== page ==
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Filipino nurses in Vegas face layoffs

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Nurses, including several Filipinos, protest layoffs at St. Rose Dominican hospital, Siena campus. PHOTO BY LAS VEGAS SUN

LAS VEGAS—Filipino nurses are among several employees who are likely to lose their jobs as the St. Rose Dominican hospital here implements a plan to lay off workers.

As many as 40 positions are on the chopping block as the hospital, with three facilities in the Las Vegas area, initiate a cut-down plan.

“It’s scary,” said Rachel Chao, who has worked for nearly 10 years at one of the campuses. “With the hard economic times, you never know.”

Chao is one of about 500 Filipino nurses, nearly half of the 1,400 employees of the St. Rose hospital complex, which recruited heavily in the Philippines several years ago.

St. Rose, owned by Dignity Health, a San Francisco-based hospital chain, operates three valley hospitals: Rose de Lima Campus on 102 East Lake Mead Parkway, in Henderson; the San Martin Campus on West Warm Springs Road; and Siena Campus on Rose Parkway in Henderson,  where Chao works.

Notices have been sent out to the 40 employees who may be laid off, about three percent of the total number of nurses at Siena, said officials of the National Nurses Organizing Committee.

The layoffs come just a few months after Dignity officials announced that union nurses in Nevada and California had ratified new four-year contracts.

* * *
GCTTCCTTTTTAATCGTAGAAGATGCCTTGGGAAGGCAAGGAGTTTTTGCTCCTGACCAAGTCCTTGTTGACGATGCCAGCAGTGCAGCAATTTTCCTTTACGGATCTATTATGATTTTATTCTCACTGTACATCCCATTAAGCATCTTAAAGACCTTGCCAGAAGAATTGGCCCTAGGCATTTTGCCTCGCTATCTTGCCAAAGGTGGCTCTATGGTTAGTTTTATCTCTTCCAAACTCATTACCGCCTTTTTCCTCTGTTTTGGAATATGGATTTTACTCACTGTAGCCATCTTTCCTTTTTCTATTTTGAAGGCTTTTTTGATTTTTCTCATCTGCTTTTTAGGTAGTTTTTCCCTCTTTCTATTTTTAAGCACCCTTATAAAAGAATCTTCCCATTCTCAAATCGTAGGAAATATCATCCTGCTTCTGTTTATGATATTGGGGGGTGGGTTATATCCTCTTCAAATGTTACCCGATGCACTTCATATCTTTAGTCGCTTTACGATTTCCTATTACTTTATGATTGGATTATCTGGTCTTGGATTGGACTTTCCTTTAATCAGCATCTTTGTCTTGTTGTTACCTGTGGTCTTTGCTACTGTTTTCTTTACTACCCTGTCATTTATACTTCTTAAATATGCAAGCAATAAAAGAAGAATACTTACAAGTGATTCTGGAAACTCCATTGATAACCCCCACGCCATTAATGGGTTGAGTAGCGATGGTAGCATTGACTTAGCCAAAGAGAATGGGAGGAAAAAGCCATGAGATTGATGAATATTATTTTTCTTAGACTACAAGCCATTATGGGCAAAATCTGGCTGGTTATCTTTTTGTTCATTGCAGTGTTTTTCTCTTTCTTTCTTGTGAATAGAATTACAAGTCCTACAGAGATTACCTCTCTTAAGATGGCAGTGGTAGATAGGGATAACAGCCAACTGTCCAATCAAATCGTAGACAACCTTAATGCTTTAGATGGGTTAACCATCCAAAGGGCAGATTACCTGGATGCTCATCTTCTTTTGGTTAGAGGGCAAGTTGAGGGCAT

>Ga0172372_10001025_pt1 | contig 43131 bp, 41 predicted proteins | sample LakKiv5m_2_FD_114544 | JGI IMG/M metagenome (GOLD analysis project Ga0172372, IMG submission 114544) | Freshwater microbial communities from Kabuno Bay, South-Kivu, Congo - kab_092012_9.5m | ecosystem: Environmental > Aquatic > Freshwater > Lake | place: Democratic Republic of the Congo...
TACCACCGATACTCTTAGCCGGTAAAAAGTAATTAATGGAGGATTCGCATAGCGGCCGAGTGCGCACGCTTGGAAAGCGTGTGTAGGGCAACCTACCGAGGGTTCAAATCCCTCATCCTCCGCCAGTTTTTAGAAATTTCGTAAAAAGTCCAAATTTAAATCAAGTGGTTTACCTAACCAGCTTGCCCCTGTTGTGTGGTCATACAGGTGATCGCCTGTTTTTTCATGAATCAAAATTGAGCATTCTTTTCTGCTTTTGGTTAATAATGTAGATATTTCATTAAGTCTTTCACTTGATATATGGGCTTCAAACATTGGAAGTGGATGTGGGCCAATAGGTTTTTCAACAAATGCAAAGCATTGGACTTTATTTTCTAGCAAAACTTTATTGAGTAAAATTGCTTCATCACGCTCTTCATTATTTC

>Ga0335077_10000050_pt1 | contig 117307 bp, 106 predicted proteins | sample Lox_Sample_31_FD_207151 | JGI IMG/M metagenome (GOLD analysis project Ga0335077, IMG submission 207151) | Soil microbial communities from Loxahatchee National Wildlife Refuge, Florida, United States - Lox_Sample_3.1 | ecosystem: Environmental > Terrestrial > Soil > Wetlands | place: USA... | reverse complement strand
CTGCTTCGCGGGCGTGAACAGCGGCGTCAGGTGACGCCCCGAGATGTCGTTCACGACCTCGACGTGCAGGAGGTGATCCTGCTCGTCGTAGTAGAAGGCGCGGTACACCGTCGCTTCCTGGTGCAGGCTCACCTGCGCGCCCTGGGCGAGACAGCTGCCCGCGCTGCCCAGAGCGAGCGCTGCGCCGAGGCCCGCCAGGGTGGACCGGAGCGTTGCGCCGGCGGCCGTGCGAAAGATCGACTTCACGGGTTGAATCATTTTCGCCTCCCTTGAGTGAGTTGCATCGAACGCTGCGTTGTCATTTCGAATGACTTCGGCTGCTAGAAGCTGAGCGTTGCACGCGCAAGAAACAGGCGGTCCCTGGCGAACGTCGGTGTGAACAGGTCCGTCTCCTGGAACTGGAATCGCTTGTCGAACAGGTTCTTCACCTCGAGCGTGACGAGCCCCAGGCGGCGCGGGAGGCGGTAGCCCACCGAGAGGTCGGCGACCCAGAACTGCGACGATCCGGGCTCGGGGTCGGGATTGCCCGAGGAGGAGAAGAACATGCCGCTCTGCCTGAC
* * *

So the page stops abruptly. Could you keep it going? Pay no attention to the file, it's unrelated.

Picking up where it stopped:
The agreements, which expire in June 2017, include a wage freeze in the first year and an overall pay raise of nine percent over the length of the deal, according to St. Rose.

Hospital officials said a year ago they were eliminating 100 positions from the St. Rose system. The cutbacks were said to be mostly in supervisory or support positions and not in direct patient care.

But Chao, a union representative, said the layoffs affect administrative nursing positions, including charge nurses and case managers.

“They are recruiting new grads and offering them lower pay and benefits,” said Chao, who works as a half case manager and half charge nurse. “It used to be very stable, now it’s not. We don’t want that.”

Despite the unstable situation, another long-time Filipino nurse at the hospital, Lorelei Mendez, said she was not so worried because of her tenure.

“I’m not very familiar with the details of the lay-offs,” said Mendez, who has worked at the Siena campus for more than 10 years. “But I think I’m pretty safe, but I’m worried about my pension.”

Last week, about 200 nurses picketed at the Siena campus. Carrying signs and chanting at motorists, they kept warm with hot chocolate and coffee during the two-hour rally as temperatures fell into the 40s.

“You know there’s something seriously wrong if nurses are taking to the streets,” Liz Bickle told the Las Vegas Sun. “Layoffs are just something we couldn’t take.”

 


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